Intel9 is by itself incapable of focusing public interest. So from inception it has often keyed off CNN, who are usually first, and keep their links in good order. As I studied the media world, I became aware that Zucker’s influence on the CNN voice rivals, in many ways, the media moguls of legend. This is perhaps disguised by a genial, persuasive style that contrasts with the capricious, dictatorial legends.
Under Jeff Zucker, in a state of challenged democracy, CNN became the flag-bearer of modern liberalism. It is a cruel irony that his fall resulted from the application of a very high moral standard which has been rigorously enforced only in the past few years.
CNN has not done well lately. Zucker may have felt that saving democracy is more important. In Chris Wallace announces he is leaving Fox News, joining CNN+, a Great Match, I wrote,
Journalism has a history of frequent, though not inevitable political bias. CNN is these days self-consciously liberal. Liberalism is not by itself the foundation of U.S. political discourse, which is a perpetual state of teeter-totter. To best defend democracy, CNN should build bridges to those moderate Republicans who believe defense of democracy is of supreme importance. This can be done by providing a cross-party debate platform on a scheduled basis.
If lack of broad appeal is the only flaw in Zucker’s approach, his is still a life well lived, to be reflected on with contentment.
Readers of old Intel9 articles are aware that I have occasionally been critical of particular CNN articles. Search sloppy journalism. See CNN and Yellow Journalism, “U.S. bomber flies over DMZ”, and CNN, Shame! Raise Your Standards! “Russia unveils ‘Satan 2 Missile”. Though this sloppiness never involved people, it distorted world affairs in important ways. After AT&T acquired CNN in 2018, this became much less common.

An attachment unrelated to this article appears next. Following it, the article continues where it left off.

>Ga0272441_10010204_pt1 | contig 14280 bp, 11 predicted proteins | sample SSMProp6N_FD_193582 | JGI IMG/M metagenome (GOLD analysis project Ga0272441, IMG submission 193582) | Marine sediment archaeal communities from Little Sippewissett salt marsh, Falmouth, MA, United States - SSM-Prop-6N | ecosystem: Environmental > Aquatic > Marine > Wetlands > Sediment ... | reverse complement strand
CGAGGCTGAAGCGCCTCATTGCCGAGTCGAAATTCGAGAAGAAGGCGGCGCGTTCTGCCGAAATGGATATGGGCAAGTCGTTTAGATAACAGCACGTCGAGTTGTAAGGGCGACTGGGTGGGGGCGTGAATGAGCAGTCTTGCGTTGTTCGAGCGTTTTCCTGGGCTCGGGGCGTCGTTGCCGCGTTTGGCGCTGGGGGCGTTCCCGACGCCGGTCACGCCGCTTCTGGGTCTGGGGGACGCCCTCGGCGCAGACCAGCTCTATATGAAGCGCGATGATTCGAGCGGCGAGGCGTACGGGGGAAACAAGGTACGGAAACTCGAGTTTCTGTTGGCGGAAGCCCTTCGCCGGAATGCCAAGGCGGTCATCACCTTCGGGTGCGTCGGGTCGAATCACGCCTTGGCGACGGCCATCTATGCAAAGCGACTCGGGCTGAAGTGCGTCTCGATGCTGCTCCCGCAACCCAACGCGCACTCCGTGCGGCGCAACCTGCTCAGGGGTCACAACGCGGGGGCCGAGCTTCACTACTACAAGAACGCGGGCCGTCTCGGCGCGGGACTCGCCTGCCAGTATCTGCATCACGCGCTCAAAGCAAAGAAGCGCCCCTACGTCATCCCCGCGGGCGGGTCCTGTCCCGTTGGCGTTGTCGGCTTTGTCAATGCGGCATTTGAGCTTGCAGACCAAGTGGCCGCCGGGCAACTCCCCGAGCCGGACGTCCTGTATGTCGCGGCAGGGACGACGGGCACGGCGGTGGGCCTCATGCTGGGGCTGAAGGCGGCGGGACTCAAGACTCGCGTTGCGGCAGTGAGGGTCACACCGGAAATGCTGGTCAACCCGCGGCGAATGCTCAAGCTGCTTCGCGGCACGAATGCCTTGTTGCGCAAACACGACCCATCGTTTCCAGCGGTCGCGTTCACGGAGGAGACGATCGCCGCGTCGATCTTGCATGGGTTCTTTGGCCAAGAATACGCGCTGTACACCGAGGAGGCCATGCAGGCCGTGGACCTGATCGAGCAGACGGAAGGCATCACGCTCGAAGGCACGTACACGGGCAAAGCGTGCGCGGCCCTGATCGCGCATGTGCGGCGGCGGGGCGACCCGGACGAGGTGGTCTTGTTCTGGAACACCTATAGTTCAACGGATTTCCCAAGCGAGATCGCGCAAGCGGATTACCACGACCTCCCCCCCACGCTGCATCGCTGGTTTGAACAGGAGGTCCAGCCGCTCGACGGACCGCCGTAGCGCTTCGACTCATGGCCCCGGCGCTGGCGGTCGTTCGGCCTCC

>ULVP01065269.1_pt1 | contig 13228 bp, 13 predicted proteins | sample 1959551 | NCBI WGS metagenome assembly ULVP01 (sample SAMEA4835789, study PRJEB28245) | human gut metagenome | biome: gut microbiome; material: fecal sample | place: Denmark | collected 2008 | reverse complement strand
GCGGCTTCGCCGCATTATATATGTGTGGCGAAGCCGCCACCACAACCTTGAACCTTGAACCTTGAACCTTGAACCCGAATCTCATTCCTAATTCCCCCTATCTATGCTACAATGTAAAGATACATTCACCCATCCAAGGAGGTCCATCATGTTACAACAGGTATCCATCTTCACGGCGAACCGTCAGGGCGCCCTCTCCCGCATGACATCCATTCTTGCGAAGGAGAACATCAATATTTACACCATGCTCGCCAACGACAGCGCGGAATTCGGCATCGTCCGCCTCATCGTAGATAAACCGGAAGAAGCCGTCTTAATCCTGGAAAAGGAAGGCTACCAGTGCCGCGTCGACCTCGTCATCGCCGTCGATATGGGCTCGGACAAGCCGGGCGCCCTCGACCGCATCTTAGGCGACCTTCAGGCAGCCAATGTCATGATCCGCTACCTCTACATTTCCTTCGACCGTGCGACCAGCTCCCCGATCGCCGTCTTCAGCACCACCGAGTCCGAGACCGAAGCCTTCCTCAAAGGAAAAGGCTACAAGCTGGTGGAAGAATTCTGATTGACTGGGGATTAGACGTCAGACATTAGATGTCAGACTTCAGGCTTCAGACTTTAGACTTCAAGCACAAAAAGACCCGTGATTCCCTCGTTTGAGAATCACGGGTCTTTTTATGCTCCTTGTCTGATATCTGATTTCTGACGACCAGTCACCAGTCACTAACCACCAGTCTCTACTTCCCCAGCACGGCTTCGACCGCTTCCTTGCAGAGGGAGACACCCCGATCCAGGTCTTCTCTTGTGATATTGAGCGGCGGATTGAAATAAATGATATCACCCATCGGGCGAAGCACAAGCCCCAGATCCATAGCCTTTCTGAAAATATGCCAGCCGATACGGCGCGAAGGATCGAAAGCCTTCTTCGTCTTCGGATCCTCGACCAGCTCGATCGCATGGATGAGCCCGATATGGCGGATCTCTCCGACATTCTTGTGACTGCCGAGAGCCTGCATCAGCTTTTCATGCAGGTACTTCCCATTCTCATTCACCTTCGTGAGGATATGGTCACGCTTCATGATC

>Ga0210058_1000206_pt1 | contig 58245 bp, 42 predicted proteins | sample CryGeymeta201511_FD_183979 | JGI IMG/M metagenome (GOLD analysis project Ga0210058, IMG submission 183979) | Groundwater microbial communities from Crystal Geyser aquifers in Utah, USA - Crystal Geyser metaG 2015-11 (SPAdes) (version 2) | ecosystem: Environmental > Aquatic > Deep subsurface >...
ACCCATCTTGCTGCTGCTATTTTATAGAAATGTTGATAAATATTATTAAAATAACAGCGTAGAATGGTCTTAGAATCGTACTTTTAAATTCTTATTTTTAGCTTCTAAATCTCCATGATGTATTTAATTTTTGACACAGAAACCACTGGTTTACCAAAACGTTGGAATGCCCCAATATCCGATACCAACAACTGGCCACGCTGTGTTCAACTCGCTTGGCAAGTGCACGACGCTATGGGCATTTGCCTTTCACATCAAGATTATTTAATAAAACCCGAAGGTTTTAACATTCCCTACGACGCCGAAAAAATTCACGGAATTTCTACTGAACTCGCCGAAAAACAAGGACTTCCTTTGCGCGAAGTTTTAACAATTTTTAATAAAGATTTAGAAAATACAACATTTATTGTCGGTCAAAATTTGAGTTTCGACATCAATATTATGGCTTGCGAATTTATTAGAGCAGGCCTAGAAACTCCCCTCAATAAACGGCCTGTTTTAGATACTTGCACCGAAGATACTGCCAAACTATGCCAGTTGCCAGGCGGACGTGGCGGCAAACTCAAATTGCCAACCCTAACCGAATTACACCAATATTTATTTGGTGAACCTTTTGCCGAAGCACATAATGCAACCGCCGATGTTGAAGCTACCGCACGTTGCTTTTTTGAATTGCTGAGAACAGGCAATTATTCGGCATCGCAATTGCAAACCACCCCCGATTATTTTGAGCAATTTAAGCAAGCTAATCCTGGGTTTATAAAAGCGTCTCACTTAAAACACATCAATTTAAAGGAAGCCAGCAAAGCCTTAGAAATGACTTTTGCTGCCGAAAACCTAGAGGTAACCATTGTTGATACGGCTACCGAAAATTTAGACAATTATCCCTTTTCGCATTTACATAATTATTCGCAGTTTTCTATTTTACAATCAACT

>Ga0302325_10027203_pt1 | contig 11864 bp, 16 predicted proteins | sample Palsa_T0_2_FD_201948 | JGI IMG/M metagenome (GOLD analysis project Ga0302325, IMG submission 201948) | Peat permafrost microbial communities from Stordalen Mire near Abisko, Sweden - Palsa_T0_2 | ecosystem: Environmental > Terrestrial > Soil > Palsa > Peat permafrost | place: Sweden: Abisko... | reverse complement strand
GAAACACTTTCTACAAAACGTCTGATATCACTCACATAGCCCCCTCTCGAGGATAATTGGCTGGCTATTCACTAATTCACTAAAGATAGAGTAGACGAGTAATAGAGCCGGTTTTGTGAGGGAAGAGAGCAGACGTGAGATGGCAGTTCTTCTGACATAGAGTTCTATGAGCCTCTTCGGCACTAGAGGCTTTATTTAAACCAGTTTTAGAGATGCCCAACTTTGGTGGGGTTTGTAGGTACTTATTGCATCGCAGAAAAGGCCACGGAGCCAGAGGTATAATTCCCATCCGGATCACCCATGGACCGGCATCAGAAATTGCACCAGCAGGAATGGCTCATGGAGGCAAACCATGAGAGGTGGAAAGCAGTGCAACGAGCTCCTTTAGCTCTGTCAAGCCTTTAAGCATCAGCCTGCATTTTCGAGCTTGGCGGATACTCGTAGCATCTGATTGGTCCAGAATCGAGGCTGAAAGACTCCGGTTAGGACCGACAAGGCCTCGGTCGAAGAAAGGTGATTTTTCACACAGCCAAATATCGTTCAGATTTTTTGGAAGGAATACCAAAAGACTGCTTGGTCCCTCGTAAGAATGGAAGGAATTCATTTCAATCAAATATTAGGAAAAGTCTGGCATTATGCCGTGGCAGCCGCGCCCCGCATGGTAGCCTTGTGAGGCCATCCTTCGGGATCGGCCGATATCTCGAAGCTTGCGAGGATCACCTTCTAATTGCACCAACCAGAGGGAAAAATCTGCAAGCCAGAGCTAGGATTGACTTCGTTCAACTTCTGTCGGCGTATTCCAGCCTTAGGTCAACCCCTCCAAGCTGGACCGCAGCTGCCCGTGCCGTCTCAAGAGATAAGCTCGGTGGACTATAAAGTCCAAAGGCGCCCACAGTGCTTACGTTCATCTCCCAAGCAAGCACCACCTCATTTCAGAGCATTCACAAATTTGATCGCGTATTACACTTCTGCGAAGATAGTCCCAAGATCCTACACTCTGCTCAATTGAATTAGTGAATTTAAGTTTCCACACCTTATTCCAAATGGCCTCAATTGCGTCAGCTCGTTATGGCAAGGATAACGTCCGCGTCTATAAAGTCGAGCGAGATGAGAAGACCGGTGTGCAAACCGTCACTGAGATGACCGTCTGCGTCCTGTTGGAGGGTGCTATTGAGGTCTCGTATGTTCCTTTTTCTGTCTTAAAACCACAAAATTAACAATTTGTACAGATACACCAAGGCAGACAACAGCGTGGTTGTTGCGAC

CNN remains highly variable in quality. Politics, particularly tactical, is the strong suite; it always betrays intelligence. Even when I disagree, I think, that is a well-thought out opinion. This does not extend universally to other areas, when too often sophistication is lacking, or the tone patronizing. Too often, the word “expert” is invoked, in place of drilling down to reason.
This take may result from the liberal arts backgrounds of media executives. It even extends to foreign affairs, when the adversary shares nothing of cultural background, and to economics, in discerning the dichotomous rift between numbers and social welfare.
One point of view is that this smudged mirror is the necessary result of tuning the news presentation to the average person. But the smudging affects all of us; public discourse is getting dumb and dumber. Could CNN swipe that mirror with some Windex?